Hurricane? Blizzard? Gale-force winds? Tornado? Think of the devastation from each of these natural disasters, and you start to get a feel for what it was like. There are entire gaps that look as if someone set off a bomb, with downed trees littering the ground for hundreds of meters in every direction. The trail was a mess, and although a few others joined in to help for 20 minutes or so at a time (one young guy for a couple of hours, thankfully!), the three of us were pretty much on our own. And we didn't get very far!

We made it maybe 4 miles over the course of the next 7 hours. 4 miles. 7 hours. Unbelievable! The great news is that there are only 4 or 5 remaining chainsaw areas; everything else, we were able to clear with our handsaws and a bit of elbow grease. We were hoping to make it to Pilot Rock, but no such luck -- we had to turn back just before Good Enough Gap ... I guess our efforts were just good enough for the day. (sorry, couldn't resist)

The weather was beautiful, sunny and in the 60s the whole time, and since we were above 3500 ft. for most of it, the sun was nice and intense. Man, did that feel awesome! The satisfaction of getting out and doing something that productive, in such a beautiful setting, was fantastic. I'm sure I'll talk about this day for years to come -- we did a hell of a job, and folks who get out and ride that loop this summer will have a better time for it.

As for me? It was a great all-body workout, and holy crap am I sore today. And check this out: For all our work, the descent back to the trailhead took all of 15 minutes. 7 hours = 15 minutes. But let me tell you what: That was some of the raddest 15 minutes of riding I've ever done. Perfect bench-cut, screaming fast clinging to the side of a mountain, on trails I helped open ... oh yeah, that's what it's all about!

Getting my ride on: I'm not looking for sympathy, because I sure as heck got my ride on Sunday. I headed down to Davidson, "The Real Pisgah," and up Avery Creek Road before turning up Bennett, a seasonal trail that will close in a couple of weeks. And I promptly got lost! I accidentally went down a hiking trail (but what a descent!), and then took a wrong turn at the FS road before I figured out where I was. One thing about Pisgah: the climbs take a lot longer than they look like they should based on the map, and the descents are a lot shorter and faster! I managed to make my way over to Clawhammer via Buckhorn Gap Trail before it started to rain, and then bombed the FS road down and back to the car. Woo-hoo!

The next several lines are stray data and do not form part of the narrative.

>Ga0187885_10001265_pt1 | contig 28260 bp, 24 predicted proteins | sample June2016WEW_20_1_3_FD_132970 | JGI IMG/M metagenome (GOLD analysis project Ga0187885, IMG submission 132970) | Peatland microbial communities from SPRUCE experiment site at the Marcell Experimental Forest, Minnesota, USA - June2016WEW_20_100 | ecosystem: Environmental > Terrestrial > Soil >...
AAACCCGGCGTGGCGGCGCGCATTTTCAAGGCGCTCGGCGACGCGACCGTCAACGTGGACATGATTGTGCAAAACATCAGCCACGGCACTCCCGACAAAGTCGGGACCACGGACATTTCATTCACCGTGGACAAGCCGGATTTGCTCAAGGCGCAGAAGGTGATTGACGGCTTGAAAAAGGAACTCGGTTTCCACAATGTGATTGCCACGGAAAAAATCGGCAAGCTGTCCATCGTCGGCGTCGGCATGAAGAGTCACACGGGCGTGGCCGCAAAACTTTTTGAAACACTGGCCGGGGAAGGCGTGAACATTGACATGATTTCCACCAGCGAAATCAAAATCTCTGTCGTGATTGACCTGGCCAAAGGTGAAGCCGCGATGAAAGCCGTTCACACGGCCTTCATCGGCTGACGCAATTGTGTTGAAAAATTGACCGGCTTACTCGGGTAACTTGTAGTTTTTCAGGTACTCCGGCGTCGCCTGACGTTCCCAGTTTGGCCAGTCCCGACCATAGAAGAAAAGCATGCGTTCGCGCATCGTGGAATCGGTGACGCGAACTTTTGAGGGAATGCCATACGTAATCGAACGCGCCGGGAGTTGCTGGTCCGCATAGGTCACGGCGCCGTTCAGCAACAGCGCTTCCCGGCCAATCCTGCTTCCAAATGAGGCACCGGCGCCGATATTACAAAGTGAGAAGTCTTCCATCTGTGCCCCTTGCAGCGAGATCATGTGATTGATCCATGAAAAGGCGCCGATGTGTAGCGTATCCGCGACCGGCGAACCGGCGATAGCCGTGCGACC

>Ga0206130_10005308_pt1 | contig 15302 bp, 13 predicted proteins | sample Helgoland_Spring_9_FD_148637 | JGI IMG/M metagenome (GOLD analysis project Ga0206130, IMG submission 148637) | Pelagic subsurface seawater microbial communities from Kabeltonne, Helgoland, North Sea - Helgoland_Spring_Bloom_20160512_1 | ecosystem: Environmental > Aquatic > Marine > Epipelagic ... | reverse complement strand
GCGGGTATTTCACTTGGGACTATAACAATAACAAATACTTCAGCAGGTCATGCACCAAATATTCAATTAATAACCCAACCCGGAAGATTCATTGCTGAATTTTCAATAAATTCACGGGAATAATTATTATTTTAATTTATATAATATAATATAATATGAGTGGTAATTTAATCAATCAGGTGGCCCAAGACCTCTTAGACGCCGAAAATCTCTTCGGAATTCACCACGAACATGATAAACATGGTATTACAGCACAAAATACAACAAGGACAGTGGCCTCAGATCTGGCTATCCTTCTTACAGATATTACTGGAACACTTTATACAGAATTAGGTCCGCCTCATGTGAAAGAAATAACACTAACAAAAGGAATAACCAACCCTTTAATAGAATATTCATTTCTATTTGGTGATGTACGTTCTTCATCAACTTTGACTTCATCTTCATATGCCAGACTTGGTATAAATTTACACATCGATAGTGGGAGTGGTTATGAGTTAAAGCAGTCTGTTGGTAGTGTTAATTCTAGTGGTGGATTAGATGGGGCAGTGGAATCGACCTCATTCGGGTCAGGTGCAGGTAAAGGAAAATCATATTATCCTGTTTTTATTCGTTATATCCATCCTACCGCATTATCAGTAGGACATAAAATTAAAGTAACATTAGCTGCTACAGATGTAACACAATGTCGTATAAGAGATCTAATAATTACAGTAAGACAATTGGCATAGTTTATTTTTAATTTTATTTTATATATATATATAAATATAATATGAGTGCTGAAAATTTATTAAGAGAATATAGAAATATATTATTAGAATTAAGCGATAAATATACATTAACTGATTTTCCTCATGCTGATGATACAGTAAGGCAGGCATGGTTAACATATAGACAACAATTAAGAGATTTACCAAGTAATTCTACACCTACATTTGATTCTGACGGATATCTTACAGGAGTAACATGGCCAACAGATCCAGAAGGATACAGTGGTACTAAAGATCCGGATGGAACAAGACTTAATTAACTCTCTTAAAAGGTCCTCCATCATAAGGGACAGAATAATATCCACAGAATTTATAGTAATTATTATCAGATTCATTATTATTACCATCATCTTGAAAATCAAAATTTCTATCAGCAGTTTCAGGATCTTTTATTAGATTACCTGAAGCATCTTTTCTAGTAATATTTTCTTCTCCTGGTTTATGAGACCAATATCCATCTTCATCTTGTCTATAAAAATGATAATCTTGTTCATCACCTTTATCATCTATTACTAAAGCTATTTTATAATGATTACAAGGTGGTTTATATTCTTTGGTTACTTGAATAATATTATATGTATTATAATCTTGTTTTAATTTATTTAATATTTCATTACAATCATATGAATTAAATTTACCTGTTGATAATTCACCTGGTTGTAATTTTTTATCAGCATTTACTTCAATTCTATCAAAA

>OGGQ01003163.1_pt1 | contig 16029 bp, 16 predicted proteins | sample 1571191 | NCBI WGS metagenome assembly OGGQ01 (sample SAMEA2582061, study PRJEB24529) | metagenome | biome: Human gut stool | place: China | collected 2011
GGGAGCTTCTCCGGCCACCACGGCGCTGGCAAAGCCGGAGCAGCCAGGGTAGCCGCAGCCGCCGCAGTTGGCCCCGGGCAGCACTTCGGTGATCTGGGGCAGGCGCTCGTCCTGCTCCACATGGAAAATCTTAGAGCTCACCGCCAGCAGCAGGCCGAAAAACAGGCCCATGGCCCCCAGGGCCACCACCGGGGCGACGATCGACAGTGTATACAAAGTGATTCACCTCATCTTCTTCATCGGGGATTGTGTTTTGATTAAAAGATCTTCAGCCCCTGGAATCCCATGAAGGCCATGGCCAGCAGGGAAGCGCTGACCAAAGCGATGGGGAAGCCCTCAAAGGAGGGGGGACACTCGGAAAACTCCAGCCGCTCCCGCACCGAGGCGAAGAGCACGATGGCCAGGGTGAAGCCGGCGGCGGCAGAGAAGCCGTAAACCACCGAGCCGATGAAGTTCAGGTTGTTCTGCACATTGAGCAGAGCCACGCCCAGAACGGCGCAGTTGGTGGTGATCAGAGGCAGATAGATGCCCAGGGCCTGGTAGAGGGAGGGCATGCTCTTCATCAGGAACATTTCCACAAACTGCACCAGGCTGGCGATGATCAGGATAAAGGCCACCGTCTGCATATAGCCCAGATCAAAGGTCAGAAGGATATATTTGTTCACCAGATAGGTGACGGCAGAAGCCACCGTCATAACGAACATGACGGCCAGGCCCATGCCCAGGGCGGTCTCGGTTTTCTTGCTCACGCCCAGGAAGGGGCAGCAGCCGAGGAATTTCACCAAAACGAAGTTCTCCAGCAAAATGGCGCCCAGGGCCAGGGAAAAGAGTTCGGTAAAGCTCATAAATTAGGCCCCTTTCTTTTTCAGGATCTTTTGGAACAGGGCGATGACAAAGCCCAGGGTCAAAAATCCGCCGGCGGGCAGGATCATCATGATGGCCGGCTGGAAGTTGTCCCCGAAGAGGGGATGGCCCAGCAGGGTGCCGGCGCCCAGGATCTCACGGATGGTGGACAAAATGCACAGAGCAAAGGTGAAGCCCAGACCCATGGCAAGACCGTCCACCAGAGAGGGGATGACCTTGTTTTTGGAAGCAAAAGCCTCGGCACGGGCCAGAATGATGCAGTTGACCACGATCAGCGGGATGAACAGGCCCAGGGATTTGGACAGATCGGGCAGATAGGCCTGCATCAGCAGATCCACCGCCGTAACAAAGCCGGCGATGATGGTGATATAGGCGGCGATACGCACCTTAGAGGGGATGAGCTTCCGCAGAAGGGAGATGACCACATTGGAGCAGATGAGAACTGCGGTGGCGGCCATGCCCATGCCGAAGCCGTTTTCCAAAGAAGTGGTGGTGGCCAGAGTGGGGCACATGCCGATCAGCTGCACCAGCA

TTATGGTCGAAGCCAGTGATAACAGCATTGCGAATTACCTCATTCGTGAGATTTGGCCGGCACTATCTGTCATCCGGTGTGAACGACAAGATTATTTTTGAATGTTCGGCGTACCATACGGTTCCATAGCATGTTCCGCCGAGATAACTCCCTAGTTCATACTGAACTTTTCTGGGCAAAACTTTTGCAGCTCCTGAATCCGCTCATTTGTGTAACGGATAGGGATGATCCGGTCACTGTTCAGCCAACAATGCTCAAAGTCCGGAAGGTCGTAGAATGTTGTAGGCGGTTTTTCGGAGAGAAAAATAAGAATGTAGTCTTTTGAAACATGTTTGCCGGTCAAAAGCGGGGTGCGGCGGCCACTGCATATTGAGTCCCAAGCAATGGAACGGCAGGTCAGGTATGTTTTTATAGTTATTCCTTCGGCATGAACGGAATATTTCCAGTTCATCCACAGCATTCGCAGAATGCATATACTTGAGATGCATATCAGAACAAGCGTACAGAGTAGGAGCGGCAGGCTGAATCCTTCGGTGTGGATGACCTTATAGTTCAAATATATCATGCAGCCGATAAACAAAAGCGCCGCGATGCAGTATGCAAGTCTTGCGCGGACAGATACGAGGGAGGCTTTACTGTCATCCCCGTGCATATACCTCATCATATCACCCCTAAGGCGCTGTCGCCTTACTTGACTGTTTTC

And here's the thing: I was speaking to some hikers who came up to Pisgah for the weekend from the coast -- a 5 hour drive. And they were understandably disappointed that it was raining, and they'd not get a chance to get out more. That's when it hit me: These are my home trails. I can head home when it starts to rain with no regrets -- I'll be back in a few days. Folks make pilgrimages to ride here; I eat breakfast, roll out, ride, and still have enough time to clean the garage when I'm done.

How did I get to be so lucky?

18 March 2010


I'm thinking I may have been misleading lately: I actually have been doing a little riding. There's a fantastic riding culture here at work, and there are very few lunchtimes where I'm not heading out on Cane Creek Road (really!) with at least one or two coworkers. And then there are the after-work rides, which this week have taken on a whole new dimension -- the switch was flipped, and all of a sudden we've got daylight until almost 8 p.m.! In March!